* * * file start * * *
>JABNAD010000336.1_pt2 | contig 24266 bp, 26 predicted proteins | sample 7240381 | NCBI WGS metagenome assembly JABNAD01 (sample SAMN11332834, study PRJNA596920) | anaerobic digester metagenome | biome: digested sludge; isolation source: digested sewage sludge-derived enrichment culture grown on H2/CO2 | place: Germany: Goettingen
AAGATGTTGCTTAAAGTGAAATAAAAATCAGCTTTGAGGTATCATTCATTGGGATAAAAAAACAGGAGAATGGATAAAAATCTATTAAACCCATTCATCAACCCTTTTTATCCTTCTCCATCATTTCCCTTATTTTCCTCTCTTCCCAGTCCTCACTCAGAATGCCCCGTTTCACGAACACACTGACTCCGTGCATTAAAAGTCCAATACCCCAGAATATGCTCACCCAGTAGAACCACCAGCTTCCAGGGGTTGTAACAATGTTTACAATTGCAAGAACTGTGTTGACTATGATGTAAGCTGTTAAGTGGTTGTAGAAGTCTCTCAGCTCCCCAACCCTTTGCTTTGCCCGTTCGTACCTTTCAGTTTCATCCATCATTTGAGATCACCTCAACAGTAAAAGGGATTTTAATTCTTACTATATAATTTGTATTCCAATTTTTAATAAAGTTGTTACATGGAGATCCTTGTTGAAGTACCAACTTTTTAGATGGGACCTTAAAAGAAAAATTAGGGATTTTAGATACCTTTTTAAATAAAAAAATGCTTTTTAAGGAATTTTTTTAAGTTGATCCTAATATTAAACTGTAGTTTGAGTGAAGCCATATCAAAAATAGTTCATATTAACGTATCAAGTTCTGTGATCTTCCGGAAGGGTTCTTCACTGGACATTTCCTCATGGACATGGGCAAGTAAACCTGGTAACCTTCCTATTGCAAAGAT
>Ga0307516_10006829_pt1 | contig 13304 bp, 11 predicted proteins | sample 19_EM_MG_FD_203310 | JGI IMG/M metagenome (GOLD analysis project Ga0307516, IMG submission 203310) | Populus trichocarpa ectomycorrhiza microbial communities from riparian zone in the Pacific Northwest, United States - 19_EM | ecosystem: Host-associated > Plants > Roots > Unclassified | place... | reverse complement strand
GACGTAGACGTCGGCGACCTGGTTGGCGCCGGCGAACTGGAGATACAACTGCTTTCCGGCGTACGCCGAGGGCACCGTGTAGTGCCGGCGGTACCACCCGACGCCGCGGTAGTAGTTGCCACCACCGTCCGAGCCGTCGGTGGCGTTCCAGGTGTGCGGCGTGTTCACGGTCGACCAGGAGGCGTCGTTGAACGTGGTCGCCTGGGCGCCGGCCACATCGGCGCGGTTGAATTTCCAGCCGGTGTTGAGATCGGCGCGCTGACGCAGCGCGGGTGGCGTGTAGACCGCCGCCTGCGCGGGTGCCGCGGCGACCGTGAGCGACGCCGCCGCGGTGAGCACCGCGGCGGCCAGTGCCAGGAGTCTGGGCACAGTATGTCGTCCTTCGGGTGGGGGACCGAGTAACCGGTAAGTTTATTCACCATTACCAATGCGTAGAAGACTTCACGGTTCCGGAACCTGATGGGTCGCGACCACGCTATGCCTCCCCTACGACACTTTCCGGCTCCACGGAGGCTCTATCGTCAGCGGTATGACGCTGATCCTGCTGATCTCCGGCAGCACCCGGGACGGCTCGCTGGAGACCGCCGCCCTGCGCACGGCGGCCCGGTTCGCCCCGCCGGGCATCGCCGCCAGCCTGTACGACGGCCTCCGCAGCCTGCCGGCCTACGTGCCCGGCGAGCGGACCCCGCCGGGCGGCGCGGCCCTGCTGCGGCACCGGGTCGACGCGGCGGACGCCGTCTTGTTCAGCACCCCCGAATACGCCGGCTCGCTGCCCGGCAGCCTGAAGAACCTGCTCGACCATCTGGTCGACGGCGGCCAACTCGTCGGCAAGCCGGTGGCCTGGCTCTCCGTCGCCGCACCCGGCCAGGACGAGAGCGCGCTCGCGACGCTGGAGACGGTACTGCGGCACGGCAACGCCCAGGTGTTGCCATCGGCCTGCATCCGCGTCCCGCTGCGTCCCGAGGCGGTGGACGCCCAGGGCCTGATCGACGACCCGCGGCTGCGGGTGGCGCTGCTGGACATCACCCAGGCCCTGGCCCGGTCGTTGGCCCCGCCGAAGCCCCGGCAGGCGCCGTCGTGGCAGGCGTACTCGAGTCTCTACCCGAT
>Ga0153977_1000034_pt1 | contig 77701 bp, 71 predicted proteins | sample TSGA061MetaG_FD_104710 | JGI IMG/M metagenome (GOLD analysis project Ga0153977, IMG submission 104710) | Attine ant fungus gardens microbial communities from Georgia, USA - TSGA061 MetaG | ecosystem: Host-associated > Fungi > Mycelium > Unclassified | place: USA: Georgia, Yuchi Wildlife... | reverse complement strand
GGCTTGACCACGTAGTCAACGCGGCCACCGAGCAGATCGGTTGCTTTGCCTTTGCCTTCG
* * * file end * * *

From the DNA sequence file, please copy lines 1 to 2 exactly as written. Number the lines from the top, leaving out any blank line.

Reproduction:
>JABNAD010000336.1_pt2 | contig 24266 bp, 26 predicted proteins | sample 7240381 | NCBI WGS metagenome assembly JABNAD01 (sample SAMN11332834, study PRJNA596920) | anaerobic digester metagenome | biome: digested sludge; isolation source: digested sewage sludge-derived enrichment culture grown on H2/CO2 | place: Germany: Goettingen
AAGATGTTGCTTAAAGTGAAATAAAAATCAGCTTTGAGGTATCATTCATTGGGATAAAAAAACAGGAGAATGGATAAAAATCTATTAAACCCATTCATCAACCCTTTTTATCCTTCTCCATCATTTCCCTTATTTTCCTCTCTTCCCAGTCCTCACTCAGAATGCCCCGTTTCACGAACACACTGACTCCGTGCATTAAAAGTCCAATACCCCAGAATATGCTCACCCAGTAGAACCACCAGCTTCCAGGGGTTGTAACAATGTTTACAATTGCAAGAACTGTGTTGACTATGATGTAAGCTGTTAAGTGGTTGTAGAAGTCTCTCAGCTCCCCAACCCTTTGCTTTGCCCGTTCGTACCTTTCAGTTTCATCCATCATTTGAGATCACCTCAACAGTAAAAGGGATTTTAATTCTTACTATATAATTTGTATTCCAATTTTTAATAAAGTTGTTACATGGAGATCCTTGTTGAAGTACCAACTTTTTAGATGGGACCTTAAAAGAAAAATTAGGGATTTTAGATACCTTTTTAAATAAAAAAATGCTTTTTAAGGAATTTTTTTAAGTTGATCCTAATATTAAACTGTAGTTTGAGTGAAGCCATATCAAAAATAGTTCATATTAACGTATCAAGTTCTGTGATCTTCCGGAAGGGTTCTTCACTGGACATTTCCTCATGGACATGGGCAAGTAAACCTGGTAACCTTCCTATTGCAAAGAT